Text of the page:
Caravan & Camping
Discover Wester Ross
Gairloch, a traditional crofting and fishing village, is situated 3 miles from Sands and has much to offer the holiday maker including:
• Q guild butcher
• Grocery shops
• Craft shops
• Health centre
• Coffee shops
• Post office
• Tourist Information office
• Vet (twice a week)
Days Gone By - Gallery
Past events at Sands
Links to other useful websites
The Gathering at Sands
The area surrounding Sands offers many varied and unique activities for the whole family. On the first Saturday of July every year Sands hosts the Gairloch Highland Gathering. With events including a hill race, heavy athletics and a pet parade, as well as a ceilidh and dance at night, it has become an annual highlight for locals and tourists alike and is the ideal opportunity to experience the vibrancy of the Gairloch Area.
PonyTrekking © Gairloch Trekking Centre
Flowerdale Estate, the ancestral residence of the MacKenzies of Gairloch, is an area of outstanding beauty which incorporates a spectacular waterfall, an 18th Century house and plenty of exhilarating walks to suits all ages and abilities.
LochMaree © SNH
Beinn Eighe National Nature Reserve, Scotland’s oldest reserve established in 1951, offers woodland trails and mountainous walks, all situated within the ancient pine forests surrounding Loch Maree. Famed for its wildlife you’re likely to spot deer, dragon flies, golden eagles and crossbills, or you may even be lucky enough to see a pair of nesting sea eagles. Loch Maree has many tales and legends surrounding it, and is rumoured to have been a site of importance for Saint Columba. If you visit Isle Maree you can see an ancient wishing tree and visit the graves of a prince and princess, but make sure you keep an eye out for Muc-sheilch, the loch’s very own monster!
GolfClub © Gairloch Golf Club
Open all year round, Gairloch’s 9 hole golf course provides an excellent challenge to golfers of all abilities and holds frequent competitions open to visitors. Their licensed cafe serves meals and drinks, as well as stocking a selection of golfing equipment, and has panoramic views across Gairloch’s beautiful sandy beach towards the Isle of Skye.
Cruises © Hebridean Whale Cruises
Gairloch Harbour is home to many whale watching cruises that can take you around Gairloch Bay and into the Minch to spot whales, dolphins, porpoises, pelagic birds and even basking sharks. In nearby Badachro there are Shellfish Safaris where you can reel in your own creel full of lobsters and prawns, or why not take a trip on one of the many fishing cruises from the harbour that can cater for all ages and abilities.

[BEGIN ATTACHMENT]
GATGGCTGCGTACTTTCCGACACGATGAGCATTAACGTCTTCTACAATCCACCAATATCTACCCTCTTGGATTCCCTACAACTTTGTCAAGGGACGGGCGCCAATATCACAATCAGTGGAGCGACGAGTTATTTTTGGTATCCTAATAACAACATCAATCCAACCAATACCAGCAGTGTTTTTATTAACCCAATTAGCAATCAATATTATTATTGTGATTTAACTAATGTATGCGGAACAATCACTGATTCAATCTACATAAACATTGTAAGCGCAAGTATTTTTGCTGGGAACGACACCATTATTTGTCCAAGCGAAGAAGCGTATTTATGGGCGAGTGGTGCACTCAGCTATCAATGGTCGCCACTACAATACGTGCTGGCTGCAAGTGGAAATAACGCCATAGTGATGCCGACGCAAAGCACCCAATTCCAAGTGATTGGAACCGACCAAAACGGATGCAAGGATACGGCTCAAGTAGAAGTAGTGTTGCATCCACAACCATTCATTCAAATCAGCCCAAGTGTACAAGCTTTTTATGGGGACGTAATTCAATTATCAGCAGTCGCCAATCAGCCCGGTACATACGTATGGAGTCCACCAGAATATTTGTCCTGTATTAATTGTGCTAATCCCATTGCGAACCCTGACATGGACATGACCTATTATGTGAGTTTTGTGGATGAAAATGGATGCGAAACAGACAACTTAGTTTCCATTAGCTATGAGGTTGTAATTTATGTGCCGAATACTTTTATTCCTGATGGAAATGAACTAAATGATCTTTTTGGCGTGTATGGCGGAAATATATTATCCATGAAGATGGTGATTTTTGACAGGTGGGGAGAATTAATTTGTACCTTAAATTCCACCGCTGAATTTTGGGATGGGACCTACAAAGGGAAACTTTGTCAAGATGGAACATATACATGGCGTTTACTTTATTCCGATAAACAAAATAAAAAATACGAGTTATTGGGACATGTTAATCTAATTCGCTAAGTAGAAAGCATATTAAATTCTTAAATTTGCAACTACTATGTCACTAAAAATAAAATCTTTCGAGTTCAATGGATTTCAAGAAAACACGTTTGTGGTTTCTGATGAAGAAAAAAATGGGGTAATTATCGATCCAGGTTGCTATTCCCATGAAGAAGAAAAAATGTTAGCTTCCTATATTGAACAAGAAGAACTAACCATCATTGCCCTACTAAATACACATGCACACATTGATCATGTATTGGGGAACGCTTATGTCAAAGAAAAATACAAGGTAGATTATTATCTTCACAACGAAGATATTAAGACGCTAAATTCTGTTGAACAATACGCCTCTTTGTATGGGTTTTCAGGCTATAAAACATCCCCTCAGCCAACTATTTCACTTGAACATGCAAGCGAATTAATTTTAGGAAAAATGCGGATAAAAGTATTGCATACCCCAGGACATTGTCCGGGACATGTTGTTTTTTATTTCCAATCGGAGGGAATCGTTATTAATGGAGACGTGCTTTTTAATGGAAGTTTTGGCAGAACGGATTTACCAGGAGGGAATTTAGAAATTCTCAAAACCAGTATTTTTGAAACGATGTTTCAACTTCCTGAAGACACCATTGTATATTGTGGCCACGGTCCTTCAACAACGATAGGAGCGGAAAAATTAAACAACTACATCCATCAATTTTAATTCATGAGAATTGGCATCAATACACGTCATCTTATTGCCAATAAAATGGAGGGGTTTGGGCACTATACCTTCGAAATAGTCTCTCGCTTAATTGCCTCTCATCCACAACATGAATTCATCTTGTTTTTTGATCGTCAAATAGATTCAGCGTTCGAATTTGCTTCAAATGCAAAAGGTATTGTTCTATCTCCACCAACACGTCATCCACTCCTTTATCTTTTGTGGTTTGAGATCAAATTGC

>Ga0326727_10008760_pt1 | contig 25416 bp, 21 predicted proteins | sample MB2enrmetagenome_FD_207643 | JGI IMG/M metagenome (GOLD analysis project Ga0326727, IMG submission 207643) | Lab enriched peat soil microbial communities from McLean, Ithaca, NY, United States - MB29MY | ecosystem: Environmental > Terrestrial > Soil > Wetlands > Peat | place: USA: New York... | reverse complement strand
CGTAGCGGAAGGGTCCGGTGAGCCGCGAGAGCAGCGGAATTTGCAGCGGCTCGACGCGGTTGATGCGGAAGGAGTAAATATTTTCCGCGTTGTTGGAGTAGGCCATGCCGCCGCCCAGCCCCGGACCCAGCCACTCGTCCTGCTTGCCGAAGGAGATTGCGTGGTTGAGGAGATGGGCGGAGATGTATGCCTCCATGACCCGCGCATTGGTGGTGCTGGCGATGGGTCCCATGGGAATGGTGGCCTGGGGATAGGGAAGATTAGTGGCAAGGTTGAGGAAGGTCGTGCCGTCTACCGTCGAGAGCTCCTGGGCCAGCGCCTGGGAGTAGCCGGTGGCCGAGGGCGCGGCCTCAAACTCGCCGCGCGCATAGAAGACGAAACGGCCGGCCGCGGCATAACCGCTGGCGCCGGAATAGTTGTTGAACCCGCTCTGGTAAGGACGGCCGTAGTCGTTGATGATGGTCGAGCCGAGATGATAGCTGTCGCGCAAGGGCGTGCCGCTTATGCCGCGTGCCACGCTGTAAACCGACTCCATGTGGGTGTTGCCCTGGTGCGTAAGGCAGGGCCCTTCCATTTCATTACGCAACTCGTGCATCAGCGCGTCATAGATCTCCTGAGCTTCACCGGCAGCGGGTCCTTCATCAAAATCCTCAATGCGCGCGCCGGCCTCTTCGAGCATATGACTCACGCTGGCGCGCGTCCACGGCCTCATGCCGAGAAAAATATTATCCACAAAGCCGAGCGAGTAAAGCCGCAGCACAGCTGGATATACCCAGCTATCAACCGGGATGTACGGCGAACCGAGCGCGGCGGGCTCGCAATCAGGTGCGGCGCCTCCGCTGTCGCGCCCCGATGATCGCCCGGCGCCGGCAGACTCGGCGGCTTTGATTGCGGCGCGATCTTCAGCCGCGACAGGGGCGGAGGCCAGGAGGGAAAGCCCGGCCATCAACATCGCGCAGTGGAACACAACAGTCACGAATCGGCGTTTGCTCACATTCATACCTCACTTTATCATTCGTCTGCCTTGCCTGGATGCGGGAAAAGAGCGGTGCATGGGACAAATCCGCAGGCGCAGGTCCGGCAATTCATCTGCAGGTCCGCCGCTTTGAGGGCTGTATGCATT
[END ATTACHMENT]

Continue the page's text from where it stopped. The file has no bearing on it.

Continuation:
For rainy days there are plenty of indoor activities too; Gairloch Leisure Centre offers a range of activities including archery, a climbing wall and badminton, and Poolewe Swimming Pool is only a 15-minute drive away. The Perfume Studio at Mellon Charles is Scotland’s only working perfume studio, and also has a cafe, gift shop and excellent views of Loch and Isle Ewe.
Inverewe Garden © Inverewe Garden NTS
In nearby Poolewe the world famous Inverewe Gardens, established by Osgood MacKenzie in 1862, are famed for their exotic and colourful plants that come from countries as diverse as Tasmania, New Zealand and Chile. The gardens are situated in over 2,000 acres of National Trust land which also includes several trails and paths, as well as an onsite cafe and gift shop.
Shop,© Gairloch Heritage Society
The Gairloch area has many sites of historical interest and our award winning museum explores the area’s history with exhibits including a croft house interior, a replica of a Highland shop and Rua Reidh Lighthouse’s original lens. In nearby Sheildaig the Fairy Lochs walk visits a memorial to a crashed WW2 bomber plane and the Sands Archaeological Trail has examples of prehistoric round houses, turf dikes and old run rig systems. For more information on the area’s history why not buy a copy of J.H. Dixon’s Guide to Gairloch and Loch Maree, available from the museum. Written in 1886 it includes details of the history, superstitions and folklore of the area and is considered by many locals to be a minor classic.